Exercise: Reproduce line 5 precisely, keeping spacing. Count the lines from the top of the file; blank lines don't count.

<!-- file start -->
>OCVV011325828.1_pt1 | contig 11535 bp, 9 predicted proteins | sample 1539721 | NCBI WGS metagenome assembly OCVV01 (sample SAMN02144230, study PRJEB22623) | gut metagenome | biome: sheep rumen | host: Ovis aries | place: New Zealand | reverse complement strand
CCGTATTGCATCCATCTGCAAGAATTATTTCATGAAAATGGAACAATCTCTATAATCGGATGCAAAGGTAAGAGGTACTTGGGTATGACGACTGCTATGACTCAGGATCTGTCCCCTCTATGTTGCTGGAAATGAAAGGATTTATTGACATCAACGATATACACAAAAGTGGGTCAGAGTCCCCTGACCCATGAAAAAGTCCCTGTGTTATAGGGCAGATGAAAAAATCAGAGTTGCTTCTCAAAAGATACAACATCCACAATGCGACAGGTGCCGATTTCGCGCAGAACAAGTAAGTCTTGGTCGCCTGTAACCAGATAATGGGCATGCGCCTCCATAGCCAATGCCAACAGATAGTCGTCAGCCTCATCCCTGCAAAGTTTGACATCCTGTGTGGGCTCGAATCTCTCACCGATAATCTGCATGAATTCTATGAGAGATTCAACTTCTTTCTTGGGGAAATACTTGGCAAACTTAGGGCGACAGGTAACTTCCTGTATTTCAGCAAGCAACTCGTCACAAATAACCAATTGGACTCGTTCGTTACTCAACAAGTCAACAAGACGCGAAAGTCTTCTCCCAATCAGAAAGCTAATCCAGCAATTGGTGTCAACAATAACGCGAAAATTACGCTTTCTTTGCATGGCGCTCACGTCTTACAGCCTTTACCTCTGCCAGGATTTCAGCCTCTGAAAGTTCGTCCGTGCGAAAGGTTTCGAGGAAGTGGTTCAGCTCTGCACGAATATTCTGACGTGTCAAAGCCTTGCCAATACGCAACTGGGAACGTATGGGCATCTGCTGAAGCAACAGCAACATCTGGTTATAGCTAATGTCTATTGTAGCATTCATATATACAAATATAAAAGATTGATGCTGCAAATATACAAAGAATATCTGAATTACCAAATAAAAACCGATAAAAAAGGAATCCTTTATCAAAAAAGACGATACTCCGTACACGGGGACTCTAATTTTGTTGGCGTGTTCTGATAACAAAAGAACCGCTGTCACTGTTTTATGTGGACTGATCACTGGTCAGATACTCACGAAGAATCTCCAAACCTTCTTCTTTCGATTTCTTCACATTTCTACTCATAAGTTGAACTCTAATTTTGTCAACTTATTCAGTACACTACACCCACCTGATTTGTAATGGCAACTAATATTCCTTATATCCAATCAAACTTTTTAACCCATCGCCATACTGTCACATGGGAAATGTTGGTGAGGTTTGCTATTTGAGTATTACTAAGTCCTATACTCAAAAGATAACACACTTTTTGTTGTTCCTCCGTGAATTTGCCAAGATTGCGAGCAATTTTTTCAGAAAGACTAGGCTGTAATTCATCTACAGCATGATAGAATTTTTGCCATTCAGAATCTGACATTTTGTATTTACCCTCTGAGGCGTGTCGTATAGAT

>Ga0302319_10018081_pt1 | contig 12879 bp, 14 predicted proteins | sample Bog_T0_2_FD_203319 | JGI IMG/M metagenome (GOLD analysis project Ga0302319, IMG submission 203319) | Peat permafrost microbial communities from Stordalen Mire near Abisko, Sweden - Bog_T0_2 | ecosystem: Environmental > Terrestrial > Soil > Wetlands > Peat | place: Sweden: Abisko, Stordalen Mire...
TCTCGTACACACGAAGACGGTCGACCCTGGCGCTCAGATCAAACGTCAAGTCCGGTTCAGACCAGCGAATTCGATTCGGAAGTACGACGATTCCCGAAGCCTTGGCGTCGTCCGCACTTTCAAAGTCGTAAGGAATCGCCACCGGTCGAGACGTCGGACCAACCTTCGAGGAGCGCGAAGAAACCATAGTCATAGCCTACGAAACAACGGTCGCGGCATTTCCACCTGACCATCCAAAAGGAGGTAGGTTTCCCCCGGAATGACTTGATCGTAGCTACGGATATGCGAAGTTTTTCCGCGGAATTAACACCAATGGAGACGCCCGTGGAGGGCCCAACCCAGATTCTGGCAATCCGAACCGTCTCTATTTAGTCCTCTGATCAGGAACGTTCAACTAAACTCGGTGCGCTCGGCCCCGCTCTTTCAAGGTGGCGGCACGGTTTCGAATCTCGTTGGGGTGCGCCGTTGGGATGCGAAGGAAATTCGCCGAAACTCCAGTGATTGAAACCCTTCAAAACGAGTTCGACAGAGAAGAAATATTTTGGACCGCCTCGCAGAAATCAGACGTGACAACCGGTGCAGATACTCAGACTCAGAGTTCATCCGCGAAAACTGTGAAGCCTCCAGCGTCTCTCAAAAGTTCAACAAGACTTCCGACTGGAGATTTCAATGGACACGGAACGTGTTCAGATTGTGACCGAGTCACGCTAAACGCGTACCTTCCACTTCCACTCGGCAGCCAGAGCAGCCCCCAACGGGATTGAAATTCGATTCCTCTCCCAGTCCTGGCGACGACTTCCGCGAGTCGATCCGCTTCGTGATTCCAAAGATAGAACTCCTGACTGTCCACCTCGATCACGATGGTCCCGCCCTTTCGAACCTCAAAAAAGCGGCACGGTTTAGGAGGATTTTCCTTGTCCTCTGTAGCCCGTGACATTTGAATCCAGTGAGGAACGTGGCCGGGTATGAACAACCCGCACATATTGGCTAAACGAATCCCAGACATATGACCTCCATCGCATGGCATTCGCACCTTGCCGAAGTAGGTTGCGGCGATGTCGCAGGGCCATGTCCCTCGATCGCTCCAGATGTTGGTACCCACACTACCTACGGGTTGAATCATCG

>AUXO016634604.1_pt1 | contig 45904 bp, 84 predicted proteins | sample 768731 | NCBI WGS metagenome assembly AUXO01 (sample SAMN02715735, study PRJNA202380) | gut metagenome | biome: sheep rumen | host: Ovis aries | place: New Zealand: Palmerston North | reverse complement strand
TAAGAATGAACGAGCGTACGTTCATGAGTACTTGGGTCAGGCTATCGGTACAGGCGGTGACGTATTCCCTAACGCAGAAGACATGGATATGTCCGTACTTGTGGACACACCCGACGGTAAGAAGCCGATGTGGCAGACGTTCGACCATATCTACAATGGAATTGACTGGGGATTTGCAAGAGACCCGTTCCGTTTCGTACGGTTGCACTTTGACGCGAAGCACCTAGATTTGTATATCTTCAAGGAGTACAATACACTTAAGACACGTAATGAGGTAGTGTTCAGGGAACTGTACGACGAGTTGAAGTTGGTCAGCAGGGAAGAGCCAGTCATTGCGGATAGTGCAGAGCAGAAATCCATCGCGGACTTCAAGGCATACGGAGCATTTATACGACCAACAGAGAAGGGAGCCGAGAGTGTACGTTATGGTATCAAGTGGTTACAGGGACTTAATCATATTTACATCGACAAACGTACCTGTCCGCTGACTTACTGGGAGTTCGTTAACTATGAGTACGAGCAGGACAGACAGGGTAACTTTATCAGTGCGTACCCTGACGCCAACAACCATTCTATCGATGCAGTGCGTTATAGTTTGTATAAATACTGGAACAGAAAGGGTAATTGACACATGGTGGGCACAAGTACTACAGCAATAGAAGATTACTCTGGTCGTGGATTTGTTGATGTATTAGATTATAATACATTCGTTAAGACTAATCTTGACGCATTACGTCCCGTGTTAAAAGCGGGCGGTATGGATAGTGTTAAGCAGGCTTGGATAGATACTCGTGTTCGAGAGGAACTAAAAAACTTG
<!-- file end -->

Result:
>AUXO016634604.1_pt1 | contig 45904 bp, 84 predicted proteins | sample 768731 | NCBI WGS metagenome assembly AUXO01 (sample SAMN02715735, study PRJNA202380) | gut metagenome | biome: sheep rumen | host: Ovis aries | place: New Zealand: Palmerston North | reverse complement strand